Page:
Note -- you will likely need an impact wrench to turn the forcing screw after a few turns. Or, you better be REALLY strong.
After several seconds (depending on how slow and careful you are, and how many times you stop and check alignment, etc.) -- the balancer will be drawn off the crank. Halleh-frickin'-LU-jah!

Now the timing cover can be removed. The bolts are all the same length -- even the two on the lower side, underneath the cover.

I removed the timing cover now *just* to check if someone had already put a cam in -- this engine pulls stronger than the last 6.0 I had (I actually owned both trucks at once, so I knew the difference). As it turns out -- this engine looks stock -- no upgrades, just a lot of varnish & sludge (230K, remember?) So I put the timing cover back on, and went back up to the top of the engine, as the rocker arms have to be loosened, at a minimum, before messing with the cam gear / bolts. Do NOT touch those cam gear bolt(s) yet.

Now go and remove whatever you were using to immobilize the flexplate, so that the crank can turn again. Then thread the old crank bolt back in, by *hand*, until it seats. Get your 24mm socket and breaker bar handy, you'll be using them in a few minutes.

(to be cont'd... )




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Here, you see the top of the motor with the intake removed. Unless you've recently had your intake off, say, to replace your knock sensors (Gen III engine), I can guarantee you that the surface area will NOT look even this 'clean'. I had done mine recently.

If you have original knock sensors / harness, now's the time to order replacements. You can see my sensor harness is new, as it was replaced just a few weeks earlier, along with the knock sensors. If your harness is old, the connectors under those rubber covers are going to be very brittle, and the retaining tabs *will* break off (you squeeze them to release from the sensor, once you've created some slack between the rubber covers you pried off and the connector).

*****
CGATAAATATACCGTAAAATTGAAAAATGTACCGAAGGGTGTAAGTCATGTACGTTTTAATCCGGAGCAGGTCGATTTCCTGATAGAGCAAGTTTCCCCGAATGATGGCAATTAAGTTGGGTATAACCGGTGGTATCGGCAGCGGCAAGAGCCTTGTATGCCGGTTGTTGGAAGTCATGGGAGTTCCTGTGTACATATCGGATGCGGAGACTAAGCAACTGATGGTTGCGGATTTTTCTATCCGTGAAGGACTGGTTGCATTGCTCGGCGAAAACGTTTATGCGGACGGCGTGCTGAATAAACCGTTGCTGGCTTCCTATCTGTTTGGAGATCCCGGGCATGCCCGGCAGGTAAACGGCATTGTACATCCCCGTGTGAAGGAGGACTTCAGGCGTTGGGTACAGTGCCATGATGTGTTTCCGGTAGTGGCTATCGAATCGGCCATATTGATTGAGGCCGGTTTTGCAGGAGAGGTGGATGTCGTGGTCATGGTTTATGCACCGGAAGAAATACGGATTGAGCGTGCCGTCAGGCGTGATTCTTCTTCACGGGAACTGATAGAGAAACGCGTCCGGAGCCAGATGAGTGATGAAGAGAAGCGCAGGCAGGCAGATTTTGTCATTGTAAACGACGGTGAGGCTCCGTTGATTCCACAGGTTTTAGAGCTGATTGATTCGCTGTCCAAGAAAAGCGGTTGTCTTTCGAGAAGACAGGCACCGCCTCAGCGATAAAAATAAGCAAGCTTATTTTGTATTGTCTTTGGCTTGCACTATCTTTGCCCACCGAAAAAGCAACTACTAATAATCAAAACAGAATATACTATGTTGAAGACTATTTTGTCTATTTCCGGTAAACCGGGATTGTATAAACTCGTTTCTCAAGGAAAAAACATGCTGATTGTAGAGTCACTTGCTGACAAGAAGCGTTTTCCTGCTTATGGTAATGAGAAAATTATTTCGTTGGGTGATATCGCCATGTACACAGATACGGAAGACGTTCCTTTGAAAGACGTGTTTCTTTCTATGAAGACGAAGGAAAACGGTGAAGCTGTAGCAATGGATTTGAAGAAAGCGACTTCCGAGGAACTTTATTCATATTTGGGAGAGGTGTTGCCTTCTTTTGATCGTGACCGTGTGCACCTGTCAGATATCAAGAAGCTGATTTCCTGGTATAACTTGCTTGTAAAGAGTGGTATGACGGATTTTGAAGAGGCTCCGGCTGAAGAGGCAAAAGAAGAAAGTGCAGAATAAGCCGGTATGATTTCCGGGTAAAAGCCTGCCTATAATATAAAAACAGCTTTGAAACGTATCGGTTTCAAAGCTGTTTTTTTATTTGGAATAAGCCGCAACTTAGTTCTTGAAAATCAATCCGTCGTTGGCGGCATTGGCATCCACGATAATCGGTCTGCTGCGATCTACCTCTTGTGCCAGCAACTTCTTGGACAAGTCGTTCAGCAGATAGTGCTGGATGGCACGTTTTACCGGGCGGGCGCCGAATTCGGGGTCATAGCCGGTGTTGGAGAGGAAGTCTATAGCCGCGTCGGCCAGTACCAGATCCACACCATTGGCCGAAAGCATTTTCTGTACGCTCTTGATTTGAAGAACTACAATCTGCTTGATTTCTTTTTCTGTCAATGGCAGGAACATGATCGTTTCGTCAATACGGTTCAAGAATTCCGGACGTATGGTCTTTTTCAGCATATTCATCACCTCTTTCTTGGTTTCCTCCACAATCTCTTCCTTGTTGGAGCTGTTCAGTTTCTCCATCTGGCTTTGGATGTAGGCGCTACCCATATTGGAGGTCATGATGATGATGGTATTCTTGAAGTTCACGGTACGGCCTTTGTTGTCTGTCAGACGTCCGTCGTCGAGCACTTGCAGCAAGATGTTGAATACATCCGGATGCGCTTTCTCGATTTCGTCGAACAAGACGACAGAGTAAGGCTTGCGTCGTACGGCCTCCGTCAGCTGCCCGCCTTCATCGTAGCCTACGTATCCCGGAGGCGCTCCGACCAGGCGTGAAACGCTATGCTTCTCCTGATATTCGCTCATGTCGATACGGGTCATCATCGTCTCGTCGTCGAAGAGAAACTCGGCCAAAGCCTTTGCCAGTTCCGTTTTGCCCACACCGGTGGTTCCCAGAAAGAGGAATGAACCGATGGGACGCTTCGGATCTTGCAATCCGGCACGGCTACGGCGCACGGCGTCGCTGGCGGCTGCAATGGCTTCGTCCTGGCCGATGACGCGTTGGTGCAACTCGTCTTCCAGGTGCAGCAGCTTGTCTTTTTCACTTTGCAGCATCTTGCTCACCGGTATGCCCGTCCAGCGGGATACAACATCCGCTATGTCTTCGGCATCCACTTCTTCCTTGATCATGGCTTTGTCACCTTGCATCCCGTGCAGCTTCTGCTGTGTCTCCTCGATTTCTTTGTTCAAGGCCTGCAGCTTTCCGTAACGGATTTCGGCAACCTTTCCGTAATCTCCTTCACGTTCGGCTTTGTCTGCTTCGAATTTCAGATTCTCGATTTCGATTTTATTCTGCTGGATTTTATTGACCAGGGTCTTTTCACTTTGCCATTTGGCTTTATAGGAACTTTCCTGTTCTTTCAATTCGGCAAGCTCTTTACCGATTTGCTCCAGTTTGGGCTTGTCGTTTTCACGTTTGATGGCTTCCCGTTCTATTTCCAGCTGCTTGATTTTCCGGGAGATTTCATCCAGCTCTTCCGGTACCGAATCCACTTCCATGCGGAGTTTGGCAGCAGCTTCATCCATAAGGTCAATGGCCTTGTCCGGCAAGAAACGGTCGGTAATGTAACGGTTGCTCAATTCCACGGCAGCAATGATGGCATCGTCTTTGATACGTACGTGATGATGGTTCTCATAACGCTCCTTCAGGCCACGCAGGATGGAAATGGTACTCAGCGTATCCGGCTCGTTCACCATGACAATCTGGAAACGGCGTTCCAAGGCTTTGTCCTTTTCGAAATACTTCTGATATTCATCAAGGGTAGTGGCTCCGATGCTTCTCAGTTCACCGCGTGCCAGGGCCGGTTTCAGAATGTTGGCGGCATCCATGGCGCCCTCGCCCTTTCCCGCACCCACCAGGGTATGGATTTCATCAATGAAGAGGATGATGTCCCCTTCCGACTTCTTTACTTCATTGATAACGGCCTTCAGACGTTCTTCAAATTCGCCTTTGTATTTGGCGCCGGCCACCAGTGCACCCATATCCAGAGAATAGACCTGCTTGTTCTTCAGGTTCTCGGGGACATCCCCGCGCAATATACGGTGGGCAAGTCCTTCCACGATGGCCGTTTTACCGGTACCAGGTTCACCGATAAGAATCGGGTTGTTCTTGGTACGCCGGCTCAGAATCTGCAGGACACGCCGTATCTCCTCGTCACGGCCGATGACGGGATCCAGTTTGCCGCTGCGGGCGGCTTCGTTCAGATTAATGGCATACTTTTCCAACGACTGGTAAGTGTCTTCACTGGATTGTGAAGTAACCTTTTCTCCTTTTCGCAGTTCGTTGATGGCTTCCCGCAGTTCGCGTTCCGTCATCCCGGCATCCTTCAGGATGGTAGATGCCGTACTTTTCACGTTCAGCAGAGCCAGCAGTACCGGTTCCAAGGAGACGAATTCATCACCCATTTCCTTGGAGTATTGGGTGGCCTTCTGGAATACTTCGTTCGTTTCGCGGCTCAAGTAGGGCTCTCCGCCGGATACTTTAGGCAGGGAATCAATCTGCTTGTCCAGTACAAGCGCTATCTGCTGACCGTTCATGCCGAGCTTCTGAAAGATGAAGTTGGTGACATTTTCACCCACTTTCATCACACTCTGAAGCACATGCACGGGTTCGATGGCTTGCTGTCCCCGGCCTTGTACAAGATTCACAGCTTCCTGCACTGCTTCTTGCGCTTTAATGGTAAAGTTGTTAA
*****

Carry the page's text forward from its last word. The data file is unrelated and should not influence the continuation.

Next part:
Thankfully, the harness isn't that expensive. If you have a Gen IV engine, or want to relocate your Gen III sensors to the Gen IV locations on the side of the engine block, then don't worry about breaking the sensor connectors, and you can probably leave those sensors where they are, unless they're new. In which case, you already know you need a 22mm deep socket to get them out.

Leave the valley cover in place, for now; it'll help keep the internals cleaner. If you have a Gen IV engine with cylinder deactivation and want to remove it, get your parts ordered now (usually as a kit.)

Remove the boots from the spark plugs. You can leave the end that attaches to the coils in place, if you like. You don't have to remove the spark plugs (I didn't), but you may encounter some clearance issues removing the head bolts later on, if you don't. If you remove them, label which cylinder each plug was in, so you can evaluate the condition of the plugs / cylinders afterward, if any look 'bad'.

The exhaust manifold bolts are 15mm, while the mount for the dipstick tube is 13mm (thanks, GM). If your bolts haven't been recently replaced, like the prior owner did with mine, you're almost certain to break one or more of them off, due to corrosion / heat, over the years. Go ahead and remove those bolts now, because after the valve covers are off, you'll be ready to remove the head bolts & the heads, if you're going the same way I am. The oil dipstick tube will easily (!) pull out of the pan, and it'll be much easier to remove the exhaust manifold, if you pull it.

I was able to get five of the six nuts off the exhaust studs easily with the electric impact. The sixth one (in the least accessible place, naturally) came most of the way out, but the stud spins freely. I'll worry about that after I get the heads off. I know I can get in with a hacksaw & remove it, no problem.